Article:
For the Last Time: A Moment with Bill Reflection
Early on in Life
I visited the family farm in Iowa for the last time in 1954. The green corn stalks swayed in the wind, whispering their song on a hot summer’s day, as grandma pulled hot biscuits from the oven and the family gathered around the dining room table in prayer and thanks. It was the last day I would see Aunt Vi, Uncle Jake, and my grandparents. Today they are distant memories, short documentaries in the theater of my mind, re-played from time to time, in black and white, for a crowd of one.
I said goodbye to childish things as school demanded more maturity, more responsibility, and more attention to the seriousness of life. The puddles were splashed in less often. The giggles, which once could be heard almost daily, decreased in number as the weight of the future rammed headlong into the carefree nonchalance of childhood.
I pulled ponytails for the last time, read comic books for the last time, went roller-skating for the last time, and believed in Santa Claus for the last time, all before puberty grabbed me in a chokehold and altered the course of my life.
I was tucked into bed by my parents for the last time, hunted Easter eggs for the last time, and saw the smiling faces of many childhood friends, all for the very last time.
The Teen Years Marched On
Easter dinner was spent, for the last time, with two more aunts, one uncle, and another grandmother, all during the teen years.
I played catch with my father for the last time during those formative times. I cruised the strip, goggled at Janice Armstrong’s breasts, and double-clutched in a road race, all for the last time. I jumped off the high-dive at Surprise Lake, the water shimmering below, beckoning me, taunting me, and I raised my arms in triumph after surfacing, another dare answered, another step on the journey of those teen years, for the last time.
I played Little League baseball for the last time, said goodbye to my faithful dog Pixie for the last time, and danced in school proms for the last time. I watched in awe as a space ship landed on the moon, experienced the mystery and wonder of a first kiss, and lost my innocence, all for the last time.
I spent summers not working for the last time, relaxing in the glorious comfort that only a lack of responsibility can provide. I strutted the strut of the young, preened and pranced in all my majestic plumage, for the last time, and said farewell to naivety for the last time, as the 60s faded from view and adulthood reared its ugly head. Sock-hops, family rosary sessions, neighborhood barbecues with Jimmy and Patrick, and family Sunday dinners, all in the rearview mirror of my life, never to be experienced again.
A New Reality
I said “I love you,” in person, to my father, mother, and sister, all for the last time. I stood atop Mt. Rainier and watched the sun rise over the valleys below, for the last time. I held dozens of jobs for the last time, mourned over hundreds of regrets for the last time, and gave up on myself for the last time.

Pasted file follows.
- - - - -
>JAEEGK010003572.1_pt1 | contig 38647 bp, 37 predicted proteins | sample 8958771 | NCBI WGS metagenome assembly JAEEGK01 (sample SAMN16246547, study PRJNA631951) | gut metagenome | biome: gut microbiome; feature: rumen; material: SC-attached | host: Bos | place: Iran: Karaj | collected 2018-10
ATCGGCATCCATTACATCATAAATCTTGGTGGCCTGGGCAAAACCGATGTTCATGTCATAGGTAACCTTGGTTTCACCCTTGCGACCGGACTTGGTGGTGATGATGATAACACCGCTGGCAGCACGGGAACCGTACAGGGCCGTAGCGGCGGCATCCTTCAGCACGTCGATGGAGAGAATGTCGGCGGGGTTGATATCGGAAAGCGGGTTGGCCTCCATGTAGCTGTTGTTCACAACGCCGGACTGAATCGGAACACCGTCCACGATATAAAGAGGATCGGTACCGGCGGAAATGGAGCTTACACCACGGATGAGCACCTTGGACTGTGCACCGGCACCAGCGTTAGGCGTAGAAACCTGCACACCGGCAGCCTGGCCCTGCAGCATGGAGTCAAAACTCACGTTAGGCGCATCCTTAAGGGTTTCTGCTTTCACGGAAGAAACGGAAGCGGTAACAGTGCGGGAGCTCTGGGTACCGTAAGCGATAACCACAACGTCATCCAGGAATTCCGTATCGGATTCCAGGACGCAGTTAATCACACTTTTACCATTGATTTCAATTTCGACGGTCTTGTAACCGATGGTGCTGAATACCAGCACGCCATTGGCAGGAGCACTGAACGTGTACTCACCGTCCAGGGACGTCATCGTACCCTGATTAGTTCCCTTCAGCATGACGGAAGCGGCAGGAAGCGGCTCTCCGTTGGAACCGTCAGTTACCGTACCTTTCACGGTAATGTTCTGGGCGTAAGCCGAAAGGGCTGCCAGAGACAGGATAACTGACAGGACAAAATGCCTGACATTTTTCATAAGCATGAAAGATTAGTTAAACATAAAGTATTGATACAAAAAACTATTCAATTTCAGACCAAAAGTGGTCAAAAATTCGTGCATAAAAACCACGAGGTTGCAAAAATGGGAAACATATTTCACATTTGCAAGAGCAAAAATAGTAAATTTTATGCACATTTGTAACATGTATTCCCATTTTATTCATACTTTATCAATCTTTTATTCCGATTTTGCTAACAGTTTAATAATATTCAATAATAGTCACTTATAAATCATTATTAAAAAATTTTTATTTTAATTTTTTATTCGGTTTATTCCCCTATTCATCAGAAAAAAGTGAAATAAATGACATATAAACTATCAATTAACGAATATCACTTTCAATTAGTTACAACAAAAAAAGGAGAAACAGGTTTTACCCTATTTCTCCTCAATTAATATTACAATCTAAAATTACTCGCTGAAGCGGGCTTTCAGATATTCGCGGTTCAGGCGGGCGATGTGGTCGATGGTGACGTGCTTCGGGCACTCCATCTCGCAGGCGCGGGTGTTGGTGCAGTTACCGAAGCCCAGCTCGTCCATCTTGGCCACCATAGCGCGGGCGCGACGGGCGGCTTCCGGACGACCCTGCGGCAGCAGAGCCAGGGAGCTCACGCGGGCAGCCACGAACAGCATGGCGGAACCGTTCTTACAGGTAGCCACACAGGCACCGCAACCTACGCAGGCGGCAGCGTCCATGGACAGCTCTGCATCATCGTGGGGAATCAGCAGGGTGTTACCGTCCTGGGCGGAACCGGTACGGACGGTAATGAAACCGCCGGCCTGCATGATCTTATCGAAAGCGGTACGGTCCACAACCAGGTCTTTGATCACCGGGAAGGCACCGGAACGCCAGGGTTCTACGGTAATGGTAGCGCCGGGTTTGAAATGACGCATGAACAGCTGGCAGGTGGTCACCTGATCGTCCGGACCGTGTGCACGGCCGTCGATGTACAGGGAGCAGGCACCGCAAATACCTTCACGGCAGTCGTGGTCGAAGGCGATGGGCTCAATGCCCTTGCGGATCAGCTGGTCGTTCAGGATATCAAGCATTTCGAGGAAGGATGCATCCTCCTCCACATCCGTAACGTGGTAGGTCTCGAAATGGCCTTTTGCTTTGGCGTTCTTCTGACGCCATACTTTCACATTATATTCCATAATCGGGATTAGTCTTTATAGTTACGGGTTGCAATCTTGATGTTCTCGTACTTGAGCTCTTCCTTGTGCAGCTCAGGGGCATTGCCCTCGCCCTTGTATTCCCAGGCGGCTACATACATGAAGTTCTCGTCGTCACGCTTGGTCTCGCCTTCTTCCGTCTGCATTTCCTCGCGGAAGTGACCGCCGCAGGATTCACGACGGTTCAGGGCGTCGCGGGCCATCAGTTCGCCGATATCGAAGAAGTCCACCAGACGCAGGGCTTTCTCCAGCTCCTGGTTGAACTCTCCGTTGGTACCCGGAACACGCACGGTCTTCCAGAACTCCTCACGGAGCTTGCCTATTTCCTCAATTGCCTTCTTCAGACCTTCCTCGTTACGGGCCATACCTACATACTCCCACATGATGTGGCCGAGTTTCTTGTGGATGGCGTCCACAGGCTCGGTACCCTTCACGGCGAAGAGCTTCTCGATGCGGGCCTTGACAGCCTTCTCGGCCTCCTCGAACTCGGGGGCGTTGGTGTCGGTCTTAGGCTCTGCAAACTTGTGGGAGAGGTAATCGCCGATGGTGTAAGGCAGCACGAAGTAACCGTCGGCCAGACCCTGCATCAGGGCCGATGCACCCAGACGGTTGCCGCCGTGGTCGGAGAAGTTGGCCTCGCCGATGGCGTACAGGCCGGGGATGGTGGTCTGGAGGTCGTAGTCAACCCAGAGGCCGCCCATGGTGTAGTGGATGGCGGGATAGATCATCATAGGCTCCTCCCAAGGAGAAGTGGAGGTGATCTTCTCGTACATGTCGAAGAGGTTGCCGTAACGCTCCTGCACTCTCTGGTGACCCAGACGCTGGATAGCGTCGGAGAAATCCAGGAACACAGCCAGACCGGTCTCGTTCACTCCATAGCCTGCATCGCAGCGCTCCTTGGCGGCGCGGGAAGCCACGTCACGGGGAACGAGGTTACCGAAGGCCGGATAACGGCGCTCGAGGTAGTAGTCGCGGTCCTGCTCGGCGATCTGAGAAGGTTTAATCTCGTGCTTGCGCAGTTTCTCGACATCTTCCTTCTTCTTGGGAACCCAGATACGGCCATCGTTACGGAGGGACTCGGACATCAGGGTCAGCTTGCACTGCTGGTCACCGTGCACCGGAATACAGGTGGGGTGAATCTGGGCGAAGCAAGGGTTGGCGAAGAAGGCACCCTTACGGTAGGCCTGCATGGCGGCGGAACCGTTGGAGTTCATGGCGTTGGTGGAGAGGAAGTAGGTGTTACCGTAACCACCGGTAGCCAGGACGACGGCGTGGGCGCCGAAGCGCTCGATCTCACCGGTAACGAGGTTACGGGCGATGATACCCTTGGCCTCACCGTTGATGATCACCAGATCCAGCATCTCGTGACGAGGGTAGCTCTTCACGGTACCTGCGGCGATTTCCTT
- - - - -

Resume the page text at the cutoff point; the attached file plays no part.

I questioned the existence of love for the last time, and wondered about the purpose of life for the last time. I looked in a mirror and said “I hate you” for the last time, purposely hurt someone for the last time, and allowed myself to be disrespected and abused for the last time.
I said adios to cruelty, anxiety, and over-indulgence, ridding myself, once and for all, of those tri-headed monsters, and kicked to the curb the twins of evil, complacency and apathy.
I ate with reckless abandon for the last time, drank a drink for the last time, and considered my body indestructible for the last time.
Missing the Old, Embracing the New
Do I miss it all? I would be a liar if I said “no,” for much of my former life was dear to me, and there are still times when I will long for the suppleness of youth, the carefree, reckless abandon that marked so much of my younger years. There are times when I cry over opportunities wasted, and there are nights when the darkness falls upon me and I wish for one more chance to tell my mother, father, sister, and friends, all now gone, how much they meant to me, or to tell those I wronged that I am so very sorry. I mourn the lost chances, the excessive ego, and the times I could have helped someone but failed to do so.
But those times are few.
The darkness then fades, replaced by the majestic sunrises of my later years. Today I can close my eyes and experience the wonder of senses exploding with input. I smell the autumn air, hear the love in our household, taste the small, and large, victories of life, feel the accomplishments so hard-earned, and see miracles that once seemed unattainable.
Today I end my day in reflection, allowing myself a pat on the back for a job well-done, and making adjustments for actions that were beneath me. Today I can toss my ego aside and admit to you and everyone that I need all of you, and my life is so much richer because you all are in my life.
There will be many more “last times,” or so I hope, but eventually, as surely as the sun rises in the east and sets in the west, the day will come when I will breathe for the last time. When that moment comes, when a lifetime of joy and pain, triumphs and defeats, finally ends, I will smile, and say I love you all, for the last time.
And I will be at peace.
2014 William D. Holland (aka billybuc)